* More people in the past decade have lowered their level of “bad” LDL cholesterol to acceptable ranges.
* In the United States, the overall compliance rate of LDL at target levels has nearly doubled since 1996.
* About one third of high-risk patients still need to attain LDL goals through adequate treatment.
The percentage of patients lowering their elevated “bad” cholesterol to within target levels nearly doubled in the last decade, according to a multi-national survey reported in Circulation: Journal of the American Heart Association.
In the Lipid Treatment Assessment Project (L-TAP) 2 — a survey of nearly 10,000 patients (average age 62) from nine countries undergoing cholesterol-lowering and management efforts — researchers found that:
* The number of patients successfully reaching their respective low-density lipoprotein (LDL) levels rose from 38 percent to 73 percent over the last 10 years.
* Among high-risk patients, 67 percent reached established goal levels.
* Only 30 percent of very high risk patients — those with existing coronary artery disease and two or more other risk factors such as obesity, diabetes and smoking — successfully reached their LDL target of 70 milligrams per deciliter (mg/dL) or less.
LDL is known as “bad” cholesterol because it’s associated with increased cardiovascular risk.
“Although there is room for improvement, particularly in very high-risk patients, these results indicate that lipid-lowering therapy is being applied much more successfully than it was a decade ago,” said David D. Waters, M.D., lead author of the study and Emeritus Professor, University of California, San Francisco.
Researchers examined compliance with LDL goals outlined in the National Cholesterol Education Program Adult Treatment Panel (NCEP ATP) III, the 2003 Joint European Societies, or the 2003 Canadian Working Group. Countries in the study were the United States, Canada, Mexico, the Netherlands, Spain, France, Brazil, South Korea and Taiwan.
LDL cholesterol goals in the United States depend on how many risk factors are present, according to NCEP ATP III guidelines:
* For people without coronary heart disease, diabetes or cardiovascular risk factors, the goal is less than 160 mg/dL.
* For people without coronary heart disease or diabetes, but who have two or more cardiovascular risk factors, the goal is less than 130 mg/dL.
* For patients with coronary heart disease or diabetes, the goal is less than 100 mg/dL. But when risk is very high, a goal of less than 70 mg/dL is a therapeutic option.
Researchers found that 75 percent of the patients surveyed were taking a statin drug (atorvastatin, simvastatin, rosuvastatin or pravastatin). The median duration of therapy was two years. Others were treated with fibrates, ezetimbe or lifestyle changes such as diet and exercise alone.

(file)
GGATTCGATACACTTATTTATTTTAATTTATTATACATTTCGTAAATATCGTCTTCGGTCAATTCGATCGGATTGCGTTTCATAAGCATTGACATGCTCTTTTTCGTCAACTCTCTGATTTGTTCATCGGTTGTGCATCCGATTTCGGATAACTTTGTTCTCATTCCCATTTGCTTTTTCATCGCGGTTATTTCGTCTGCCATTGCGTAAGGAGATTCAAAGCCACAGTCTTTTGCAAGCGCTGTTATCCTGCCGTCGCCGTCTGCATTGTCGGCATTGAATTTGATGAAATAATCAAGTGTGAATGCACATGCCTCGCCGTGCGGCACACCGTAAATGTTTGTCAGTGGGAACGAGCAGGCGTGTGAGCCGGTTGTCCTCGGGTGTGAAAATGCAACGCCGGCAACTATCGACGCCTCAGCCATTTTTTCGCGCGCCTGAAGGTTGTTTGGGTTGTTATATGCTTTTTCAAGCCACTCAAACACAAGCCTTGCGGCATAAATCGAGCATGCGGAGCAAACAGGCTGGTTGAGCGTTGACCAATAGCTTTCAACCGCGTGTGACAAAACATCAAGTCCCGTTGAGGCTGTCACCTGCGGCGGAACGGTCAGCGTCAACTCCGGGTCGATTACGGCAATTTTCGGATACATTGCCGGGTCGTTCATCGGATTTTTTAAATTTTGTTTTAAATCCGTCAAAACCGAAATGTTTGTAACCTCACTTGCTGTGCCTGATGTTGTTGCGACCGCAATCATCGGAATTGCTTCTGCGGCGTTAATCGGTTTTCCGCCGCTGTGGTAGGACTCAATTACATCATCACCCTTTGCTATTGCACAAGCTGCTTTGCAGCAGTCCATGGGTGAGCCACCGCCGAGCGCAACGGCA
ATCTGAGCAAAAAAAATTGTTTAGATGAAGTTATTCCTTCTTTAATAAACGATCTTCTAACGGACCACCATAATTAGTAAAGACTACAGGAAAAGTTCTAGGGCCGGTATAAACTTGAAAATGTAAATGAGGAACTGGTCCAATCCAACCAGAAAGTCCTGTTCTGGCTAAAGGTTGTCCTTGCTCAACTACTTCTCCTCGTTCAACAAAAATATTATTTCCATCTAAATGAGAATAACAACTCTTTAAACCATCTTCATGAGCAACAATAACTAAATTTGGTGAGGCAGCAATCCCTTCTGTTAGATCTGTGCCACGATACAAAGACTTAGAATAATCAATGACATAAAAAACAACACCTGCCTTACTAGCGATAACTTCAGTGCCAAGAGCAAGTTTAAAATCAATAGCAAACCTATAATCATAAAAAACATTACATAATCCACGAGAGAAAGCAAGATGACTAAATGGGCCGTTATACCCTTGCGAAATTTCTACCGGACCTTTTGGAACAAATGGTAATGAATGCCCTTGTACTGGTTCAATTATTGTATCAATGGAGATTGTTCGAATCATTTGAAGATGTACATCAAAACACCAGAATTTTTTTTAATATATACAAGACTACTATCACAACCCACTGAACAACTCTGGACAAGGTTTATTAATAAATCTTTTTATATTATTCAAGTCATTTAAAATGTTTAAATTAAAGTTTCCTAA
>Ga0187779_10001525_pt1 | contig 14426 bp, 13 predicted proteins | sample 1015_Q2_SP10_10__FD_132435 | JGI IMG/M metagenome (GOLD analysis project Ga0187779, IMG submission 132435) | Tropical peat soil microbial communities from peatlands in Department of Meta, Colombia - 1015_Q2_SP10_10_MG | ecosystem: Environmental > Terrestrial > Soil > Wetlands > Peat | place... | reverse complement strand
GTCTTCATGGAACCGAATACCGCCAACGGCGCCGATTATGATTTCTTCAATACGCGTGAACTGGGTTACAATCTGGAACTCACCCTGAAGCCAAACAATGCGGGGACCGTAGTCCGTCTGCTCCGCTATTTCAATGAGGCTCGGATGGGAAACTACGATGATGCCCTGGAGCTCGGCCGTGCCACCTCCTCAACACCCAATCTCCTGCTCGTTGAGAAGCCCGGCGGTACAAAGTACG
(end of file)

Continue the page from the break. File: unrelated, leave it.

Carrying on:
In 1996–97, only 38 percent of patients in the United States were achieving recommended cholesterol goals and just 18 percent of those with coronary heart disease were at goal. The new study found the success rate was 86 percent in low-risk patients, 74 percent in those at moderate risk and 67 percent in high-risk patients.
In the survey, average LDL levels were 119 mg/dL in the low-risk group, 109 mg/dL among those at moderate risk and 91 mg/dL in high-risk groups.
The researchers also reviewed high-density lipoprotein (HDL), or “good” cholesterol levels. In the entire group, HDL cholesterol was optimal — about 60 mg/dL in 26 percent of patients and below 40 mg/dL in 19 percent. The average HDL cholesterol levels were 62 mg/dL for low-risk patients, 49 mg/dL for moderate-risk and 50 mg/dL for high-risk patients.
The proportion of patients achieving LDL goals according to relevant national guidelines ranged from 47 percent in Spain to 84 percent in South Korea. Researchers couldn’t explain the variation among countries.
In an accompanying editorial, Antonio M. Gotto, Jr., M.D., D.Phil, notes that these results
indicate there is still a considerable gap in the treatment of patients at highest risk for cardiovascular events.
“Rates of obesity and diabetes have worsened over the past decade, and cardioprotective drugs can only do so much to remedy the metabolic complications that often result from poor lifestyle choices,” writes Gotto, professor of medicine at Weill Cornell Medical College in New York. “Effectively addressing global cardiovascular risk requires an increased focus on lifestyle, as well as lipids.”
Co-authors of the study are Carlos Brotons, M.D.; Cheng-Wen Chiang, M.D.; Jean Ferrières, M.D.; JoAnne Foody, M.D.; J. Wouter Jukema, M.D.; Raul D. Santos, M.D.; Juan Verdejo, M.D.; Michael Messig, Ph.D; Ruth McPherson, M.D.; Ki-Bae Seung, M.D.; and Lisa Tarasenko, Pharm.D.; on behalf of the L-TAP 2 Investigators. Individual author disclosures can be found on the manuscript.
Pfizer, Inc. funded the study.
Statements and conclusions of study authors published in American Heart Association scientific journals are solely those of the study authors and do not necessarily reflect the association’s policy or position. The association makes no representation or guarantee as to their accuracy or reliability. The association receives funding primarily from individuals; foundations and corporations (including pharmaceutical, device manufacturers and other companies) also make donations and fund specific association programs and events. The association has strict policies to prevent these relationships from influencing the science content. Revenues from pharmaceutical and device corporations are available at http://www.americanheart.org/corporatefunding.
NR09 – 1070 (Circ/Waters)
American Heart Association